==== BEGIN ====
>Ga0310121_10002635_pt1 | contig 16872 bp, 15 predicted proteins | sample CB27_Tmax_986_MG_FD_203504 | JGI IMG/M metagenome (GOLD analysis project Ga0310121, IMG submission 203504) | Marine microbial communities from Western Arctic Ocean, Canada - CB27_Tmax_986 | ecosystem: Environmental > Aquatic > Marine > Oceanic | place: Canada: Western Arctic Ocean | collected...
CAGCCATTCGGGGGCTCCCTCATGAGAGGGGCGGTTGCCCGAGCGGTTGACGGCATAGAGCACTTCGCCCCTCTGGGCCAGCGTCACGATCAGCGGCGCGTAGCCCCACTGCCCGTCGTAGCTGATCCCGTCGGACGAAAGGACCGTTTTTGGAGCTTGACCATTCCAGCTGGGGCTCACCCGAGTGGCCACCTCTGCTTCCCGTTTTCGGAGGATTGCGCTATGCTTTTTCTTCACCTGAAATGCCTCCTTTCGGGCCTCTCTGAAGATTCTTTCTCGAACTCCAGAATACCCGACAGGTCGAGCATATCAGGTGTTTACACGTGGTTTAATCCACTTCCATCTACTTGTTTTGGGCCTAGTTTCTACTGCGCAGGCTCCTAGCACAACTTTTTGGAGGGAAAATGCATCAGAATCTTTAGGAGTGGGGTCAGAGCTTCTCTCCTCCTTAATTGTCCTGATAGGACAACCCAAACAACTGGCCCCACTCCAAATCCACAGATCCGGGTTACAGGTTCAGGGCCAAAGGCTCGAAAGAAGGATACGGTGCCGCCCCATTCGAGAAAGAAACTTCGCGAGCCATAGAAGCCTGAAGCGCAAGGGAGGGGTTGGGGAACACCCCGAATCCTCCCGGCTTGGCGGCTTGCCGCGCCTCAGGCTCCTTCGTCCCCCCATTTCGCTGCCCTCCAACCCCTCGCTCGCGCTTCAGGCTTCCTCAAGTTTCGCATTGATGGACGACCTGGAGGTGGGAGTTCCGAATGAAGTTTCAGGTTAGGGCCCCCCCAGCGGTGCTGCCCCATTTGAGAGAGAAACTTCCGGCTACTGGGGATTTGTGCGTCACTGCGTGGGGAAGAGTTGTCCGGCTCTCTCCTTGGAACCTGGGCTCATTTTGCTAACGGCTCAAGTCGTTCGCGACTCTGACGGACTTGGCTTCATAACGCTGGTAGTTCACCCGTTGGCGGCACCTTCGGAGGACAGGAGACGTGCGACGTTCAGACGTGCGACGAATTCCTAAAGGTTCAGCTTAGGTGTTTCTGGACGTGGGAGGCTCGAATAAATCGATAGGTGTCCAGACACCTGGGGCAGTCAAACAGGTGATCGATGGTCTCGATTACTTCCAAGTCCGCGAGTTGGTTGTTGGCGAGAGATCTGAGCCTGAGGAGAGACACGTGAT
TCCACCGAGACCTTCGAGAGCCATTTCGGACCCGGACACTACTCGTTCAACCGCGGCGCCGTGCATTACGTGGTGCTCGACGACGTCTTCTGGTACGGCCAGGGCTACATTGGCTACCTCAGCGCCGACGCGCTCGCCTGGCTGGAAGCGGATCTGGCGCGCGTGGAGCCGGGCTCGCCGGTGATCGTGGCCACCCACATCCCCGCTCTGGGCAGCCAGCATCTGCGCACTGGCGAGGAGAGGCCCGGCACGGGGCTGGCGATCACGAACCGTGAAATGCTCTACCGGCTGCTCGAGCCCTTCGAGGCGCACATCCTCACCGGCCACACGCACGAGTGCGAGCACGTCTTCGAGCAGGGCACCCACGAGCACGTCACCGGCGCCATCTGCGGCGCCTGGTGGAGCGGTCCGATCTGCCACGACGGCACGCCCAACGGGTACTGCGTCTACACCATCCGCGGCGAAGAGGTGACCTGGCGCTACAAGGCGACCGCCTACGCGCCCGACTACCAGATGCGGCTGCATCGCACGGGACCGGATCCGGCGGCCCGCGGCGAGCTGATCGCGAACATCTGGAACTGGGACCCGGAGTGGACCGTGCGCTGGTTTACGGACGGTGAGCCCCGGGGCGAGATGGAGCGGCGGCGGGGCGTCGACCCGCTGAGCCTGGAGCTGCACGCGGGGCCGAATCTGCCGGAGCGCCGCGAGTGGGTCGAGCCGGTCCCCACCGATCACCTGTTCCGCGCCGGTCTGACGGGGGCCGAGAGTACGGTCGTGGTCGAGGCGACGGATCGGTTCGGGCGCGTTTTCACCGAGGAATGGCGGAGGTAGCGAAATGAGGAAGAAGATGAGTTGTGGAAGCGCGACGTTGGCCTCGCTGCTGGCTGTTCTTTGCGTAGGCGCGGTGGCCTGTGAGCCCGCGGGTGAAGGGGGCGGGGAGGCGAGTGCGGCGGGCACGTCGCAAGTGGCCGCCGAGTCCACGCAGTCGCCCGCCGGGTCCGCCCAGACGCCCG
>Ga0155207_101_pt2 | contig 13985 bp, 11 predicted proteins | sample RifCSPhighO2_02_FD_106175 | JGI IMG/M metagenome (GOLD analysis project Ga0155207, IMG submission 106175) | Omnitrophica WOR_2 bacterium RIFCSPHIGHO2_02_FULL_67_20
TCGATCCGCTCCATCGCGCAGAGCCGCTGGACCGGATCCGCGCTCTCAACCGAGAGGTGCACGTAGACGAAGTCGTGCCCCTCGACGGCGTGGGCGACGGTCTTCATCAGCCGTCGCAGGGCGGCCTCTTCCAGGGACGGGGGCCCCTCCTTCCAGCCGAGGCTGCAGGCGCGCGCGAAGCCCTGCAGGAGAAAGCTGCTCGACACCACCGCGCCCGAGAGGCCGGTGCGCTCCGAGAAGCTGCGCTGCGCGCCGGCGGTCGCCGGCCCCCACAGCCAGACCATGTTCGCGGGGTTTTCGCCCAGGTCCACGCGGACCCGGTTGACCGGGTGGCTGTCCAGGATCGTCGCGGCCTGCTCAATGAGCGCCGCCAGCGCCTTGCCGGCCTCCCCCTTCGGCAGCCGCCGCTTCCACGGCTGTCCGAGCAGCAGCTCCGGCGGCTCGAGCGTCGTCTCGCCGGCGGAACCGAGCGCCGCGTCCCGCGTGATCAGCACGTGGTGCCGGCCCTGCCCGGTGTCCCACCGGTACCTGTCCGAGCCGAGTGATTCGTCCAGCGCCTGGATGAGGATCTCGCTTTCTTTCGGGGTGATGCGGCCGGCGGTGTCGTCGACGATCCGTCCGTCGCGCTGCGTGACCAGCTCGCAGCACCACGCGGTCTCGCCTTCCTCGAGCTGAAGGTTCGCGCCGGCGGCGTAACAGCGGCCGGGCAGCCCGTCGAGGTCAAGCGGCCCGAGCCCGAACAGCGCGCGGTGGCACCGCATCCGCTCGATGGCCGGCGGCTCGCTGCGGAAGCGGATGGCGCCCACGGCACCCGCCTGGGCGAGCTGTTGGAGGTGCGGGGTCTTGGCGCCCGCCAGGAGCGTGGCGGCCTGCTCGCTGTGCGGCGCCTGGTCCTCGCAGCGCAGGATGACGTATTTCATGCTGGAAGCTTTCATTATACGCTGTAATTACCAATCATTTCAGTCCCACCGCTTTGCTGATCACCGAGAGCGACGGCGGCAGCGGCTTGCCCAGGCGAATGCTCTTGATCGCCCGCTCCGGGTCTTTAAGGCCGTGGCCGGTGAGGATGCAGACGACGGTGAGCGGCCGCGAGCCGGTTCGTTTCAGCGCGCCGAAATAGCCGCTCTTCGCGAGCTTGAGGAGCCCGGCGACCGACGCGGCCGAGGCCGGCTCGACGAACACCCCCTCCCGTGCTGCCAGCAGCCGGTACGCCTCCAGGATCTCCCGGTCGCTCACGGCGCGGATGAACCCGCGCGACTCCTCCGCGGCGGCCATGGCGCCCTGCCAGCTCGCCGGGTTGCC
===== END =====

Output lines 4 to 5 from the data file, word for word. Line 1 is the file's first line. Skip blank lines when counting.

>Ga0155207_101_pt2 | contig 13985 bp, 11 predicted proteins | sample RifCSPhighO2_02_FD_106175 | JGI IMG/M metagenome (GOLD analysis project Ga0155207, IMG submission 106175) | Omnitrophica WOR_2 bacterium RIFCSPHIGHO2_02_FULL_67_20
TCGATCCGCTCCATCGCGCAGAGCCGCTGGACCGGATCCGCGCTCTCAACCGAGAGGTGCACGTAGACGAAGTCGTGCCCCTCGACGGCGTGGGCGACGGTCTTCATCAGCCGTCGCAGGGCGGCCTCTTCCAGGGACGGGGGCCCCTCCTTCCAGCCGAGGCTGCAGGCGCGCGCGAAGCCCTGCAGGAGAAAGCTGCTCGACACCACCGCGCCCGAGAGGCCGGTGCGCTCCGAGAAGCTGCGCTGCGCGCCGGCGGTCGCCGGCCCCCACAGCCAGACCATGTTCGCGGGGTTTTCGCCCAGGTCCACGCGGACCCGGTTGACCGGGTGGCTGTCCAGGATCGTCGCGGCCTGCTCAATGAGCGCCGCCAGCGCCTTGCCGGCCTCCCCCTTCGGCAGCCGCCGCTTCCACGGCTGTCCGAGCAGCAGCTCCGGCGGCTCGAGCGTCGTCTCGCCGGCGGAACCGAGCGCCGCGTCCCGCGTGATCAGCACGTGGTGCCGGCCCTGCCCGGTGTCCCACCGGTACCTGTCCGAGCCGAGTGATTCGTCCAGCGCCTGGATGAGGATCTCGCTTTCTTTCGGGGTGATGCGGCCGGCGGTGTCGTCGACGATCCGTCCGTCGCGCTGCGTGACCAGCTCGCAGCACCACGCGGTCTCGCCTTCCTCGAGCTGAAGGTTCGCGCCGGCGGCGTAACAGCGGCCGGGCAGCCCGTCGAGGTCAAGCGGCCCGAGCCCGAACAGCGCGCGGTGGCACCGCATCCGCTCGATGGCCGGCGGCTCGCTGCGGAAGCGGATGGCGCCCACGGCACCCGCCTGGGCGAGCTGTTGGAGGTGCGGGGTCTTGGCGCCCGCCAGGAGCGTGGCGGCCTGCTCGCTGTGCGGCGCCTGGTCCTCGCAGCGCAGGATGACGTATTTCATGCTGGAAGCTTTCATTATACGCTGTAATTACCAATCATTTCAGTCCCACCGCTTTGCTGATCACCGAGAGCGACGGCGGCAGCGGCTTGCCCAGGCGAATGCTCTTGATCGCCCGCTCCGGGTCTTTAAGGCCGTGGCCGGTGAGGATGCAGACGACGGTGAGCGGCCGCGAGCCGGTTCGTTTCAGCGCGCCGAAATAGCCGCTCTTCGCGAGCTTGAGGAGCCCGGCGACCGACGCGGCCGAGGCCGGCTCGACGAACACCCCCTCCCGTGCTGCCAGCAGCCGGTACGCCTCCAGGATCTCCCGGTCGCTCACGGCGCGGATGAACCCGCGCGACTCCTCCGCGGCGGCCATGGCGCCCTGCCAGCTCGCCGGGTTGCC